Page last updated at 16:06 GMT, Thursday, 16 April 2009 17:06 UK

Tory MP Green will not be charged

Mr Green said his actions had embarrassed the government

Tory MP Damian Green, who was arrested as part of an inquiry over Home Office leaks, will not face charges.

There was "insufficient evidence" to bring a court case against the shadow immigration minister, the Crown Prosecution Service said.

Mr Green, arrested last November, said he was "very pleased" at the decision, calling the government "authoritarian".

But Home Secretary Jacqui Smith said it would have been "irresponsible" for the police not to have taken action.

She announced the police inspectorate would conduct a review of the "operational aspects" of the inquiry but the Home Office said it was too early to say what its scope would be.

Sources have indicated that the Home Office is far from satisfied over the decision not to charge Mr Green, but Northern Ireland Secretary Shaun Woodward said: "What matters now is to move on."

Mr Green - MP for Ashford - and Home Office worker Christopher Galley, who passed on the information, have always denied any wrongdoing over the leaks, forwarded to the press, which related to immigration and crime.

Mr Galley will not face prosecution either, the CPS said.

'Out of touch'

Mr Green, speaking outside Parliament, said: "I'm obviously very pleased with the director of public prosecutions' decision this morning."

He added: "This has been an extraordinary period. One of my jobs as Conservative immigration spokesman is to expose the many failings of the government's immigration policy.

"That's precisely what I was doing in this case and that's why ministers were so embarrassed.


Nothing I have ever done has been improper

Damian Green

"That has led to the first arrest of an opposition politician for doing his job since Britain became a democracy.

"I cannot think of a better symbol of an out-of-touch, authoritarian, failing government that has been in power much too long."

Mr Green told the BBC the last five months had been "pretty tough", saying: "From the moment I was arrested I thought 'This is not just an outrage; it's completely absurd'. Nothing I have ever done has been improper."

Director of Public Prosecutions Keir Starmer was asked to look at claims that Mr Galley had committed misconduct in public office and that Mr Green had aided, abetted, counselled or procured such an offence.

'Damage'

In his statement, he said there was a "high threshold before criminal proceedings can properly be brought", and that he had considered the "freedom of the press to publish information and ideas on matters of public interest".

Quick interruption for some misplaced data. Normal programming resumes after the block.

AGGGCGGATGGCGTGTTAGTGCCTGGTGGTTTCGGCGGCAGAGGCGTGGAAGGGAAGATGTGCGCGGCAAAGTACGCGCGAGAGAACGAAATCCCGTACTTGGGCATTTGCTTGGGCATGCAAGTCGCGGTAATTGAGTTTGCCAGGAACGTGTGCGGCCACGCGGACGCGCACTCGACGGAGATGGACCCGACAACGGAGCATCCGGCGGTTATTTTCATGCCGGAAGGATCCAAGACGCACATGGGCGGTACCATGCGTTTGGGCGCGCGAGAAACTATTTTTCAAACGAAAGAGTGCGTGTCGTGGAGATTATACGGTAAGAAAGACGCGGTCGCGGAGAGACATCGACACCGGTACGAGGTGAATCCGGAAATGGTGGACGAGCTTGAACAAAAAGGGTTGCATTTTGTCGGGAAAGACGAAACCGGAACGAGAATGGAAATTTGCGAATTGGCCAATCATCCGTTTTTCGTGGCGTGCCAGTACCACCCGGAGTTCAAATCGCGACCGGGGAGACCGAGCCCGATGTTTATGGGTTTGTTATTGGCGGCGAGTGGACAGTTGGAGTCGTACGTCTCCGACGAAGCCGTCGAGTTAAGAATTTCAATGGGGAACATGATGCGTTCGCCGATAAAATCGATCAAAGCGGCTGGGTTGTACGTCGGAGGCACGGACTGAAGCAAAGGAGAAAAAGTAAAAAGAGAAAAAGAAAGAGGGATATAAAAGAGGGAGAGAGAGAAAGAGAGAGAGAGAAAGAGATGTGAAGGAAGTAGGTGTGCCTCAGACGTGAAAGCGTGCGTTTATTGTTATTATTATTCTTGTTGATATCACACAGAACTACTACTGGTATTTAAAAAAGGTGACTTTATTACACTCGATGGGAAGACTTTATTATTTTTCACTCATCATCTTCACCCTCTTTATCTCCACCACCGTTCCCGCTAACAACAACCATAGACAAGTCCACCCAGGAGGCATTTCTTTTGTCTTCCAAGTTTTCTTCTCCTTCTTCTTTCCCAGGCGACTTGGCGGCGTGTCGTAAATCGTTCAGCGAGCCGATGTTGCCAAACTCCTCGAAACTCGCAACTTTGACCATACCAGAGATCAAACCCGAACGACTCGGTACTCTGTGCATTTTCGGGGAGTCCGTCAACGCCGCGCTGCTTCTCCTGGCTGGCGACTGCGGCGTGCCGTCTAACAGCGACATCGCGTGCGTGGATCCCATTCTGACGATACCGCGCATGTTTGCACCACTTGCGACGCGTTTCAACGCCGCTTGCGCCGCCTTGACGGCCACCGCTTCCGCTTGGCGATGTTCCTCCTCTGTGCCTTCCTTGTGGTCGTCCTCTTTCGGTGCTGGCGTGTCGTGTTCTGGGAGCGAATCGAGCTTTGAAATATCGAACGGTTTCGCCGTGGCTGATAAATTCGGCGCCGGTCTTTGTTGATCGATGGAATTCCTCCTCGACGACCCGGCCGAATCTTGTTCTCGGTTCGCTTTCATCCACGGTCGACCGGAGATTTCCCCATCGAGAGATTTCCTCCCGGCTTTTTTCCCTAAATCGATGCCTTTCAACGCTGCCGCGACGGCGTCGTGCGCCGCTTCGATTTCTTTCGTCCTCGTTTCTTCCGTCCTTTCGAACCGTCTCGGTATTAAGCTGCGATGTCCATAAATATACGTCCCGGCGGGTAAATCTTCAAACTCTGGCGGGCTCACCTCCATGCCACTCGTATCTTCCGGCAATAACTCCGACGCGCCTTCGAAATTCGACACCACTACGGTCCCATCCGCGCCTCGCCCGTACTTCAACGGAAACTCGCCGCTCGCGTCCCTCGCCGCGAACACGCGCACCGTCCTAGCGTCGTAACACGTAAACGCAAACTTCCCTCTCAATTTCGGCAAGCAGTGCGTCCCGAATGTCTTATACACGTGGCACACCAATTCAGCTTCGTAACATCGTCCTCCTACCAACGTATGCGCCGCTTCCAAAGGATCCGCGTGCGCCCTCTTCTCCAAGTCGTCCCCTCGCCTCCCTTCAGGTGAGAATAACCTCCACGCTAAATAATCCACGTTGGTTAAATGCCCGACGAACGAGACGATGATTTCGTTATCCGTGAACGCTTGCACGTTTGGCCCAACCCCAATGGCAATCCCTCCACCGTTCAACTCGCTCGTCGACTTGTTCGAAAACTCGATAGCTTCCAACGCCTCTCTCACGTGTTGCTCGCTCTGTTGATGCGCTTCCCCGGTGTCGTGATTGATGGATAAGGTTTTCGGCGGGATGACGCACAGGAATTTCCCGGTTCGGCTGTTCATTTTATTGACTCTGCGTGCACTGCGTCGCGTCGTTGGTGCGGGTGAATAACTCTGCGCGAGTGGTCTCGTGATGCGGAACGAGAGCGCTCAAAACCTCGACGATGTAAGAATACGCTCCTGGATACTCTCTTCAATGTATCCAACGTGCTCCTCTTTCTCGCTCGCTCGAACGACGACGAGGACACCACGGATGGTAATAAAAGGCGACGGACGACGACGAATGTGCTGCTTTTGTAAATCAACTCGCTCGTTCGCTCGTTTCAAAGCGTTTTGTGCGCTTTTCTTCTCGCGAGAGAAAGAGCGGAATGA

He added: "I have concluded that the information leaked was not secret information or information affecting national security."

There was "insufficient evidence for a realistic prospect of conviction against Mr Galley or Mr Green".

But Mr Starmer also said there was "evidence upon which a jury might find that there was damage to the proper functioning of the Home Office" which "should not be underestimated".

He said he had taken press freedom into account and that it had to be "recognised that some damage to the proper functioning of public institutions is almost inevitable in every case where restricted and/or confidential information is leaked".

'Bragging'

Ms Smith told the BBC: "My job is to protect the British people and the sensitive information about them, which is what we have done."

She said senior Tories had been "bragging" about the details they had access to.

But the Liberal Democrats have called for a full parliamentary inquiry into the affair.

Home affairs spokesman Chris Huhne called the police investigation a "monumental shambles" and said: "Clearly the civil servants involved here have confused national security with their own embarrassment."

Mr Green has always said he was releasing information the information conveyed to him in the public interest.

His arrest followed a series of leaks:

• In November 2007 a series of Home Office memos was published showing that Home Secretary Jacqui Smith had been warned four months earlier that thousands of illegal immigrants had been cleared to work in sensitive Whitehall security jobs.

• In February last year, an e-mail to Liam Byrne, then a Home Office minister, was published, revealing that he was informed about an illegal Brazilian immigrant who allegedly worked in Parliament on a fake ID card.

• A letter also emerged from Ms Smith to Prime Minister Gordon Brown warning that a recession would lead to a rise in crime. The Home Office said the letter was draft advice that had not been cleared by Ms Smith and had not yet been sent to 10 Downing Street.

• A further leak saw the publication of a list of Labour MPs considered likely to rebel against the Government's plans to detain terror suspects for up to 42 days without charge.

Mr Green was arrested and held by the Metropolitan Police for nine hours on 27 November.

His offices in Kent and in the Houses of Parliament and his home were also searched. He was later released on bail.

The parliamentary search took place without a warrant, after an official gave police permission.

MPs from all parties complained that these actions could undermine the ability of politicians to hold the government to account, and raised concerns that the confidentiality of information held about constituents could be at risk.

Earlier, the Commons home affairs select committee said civil servants had "exaggerated" the importance of the information passed across in order to prompt an investigation.



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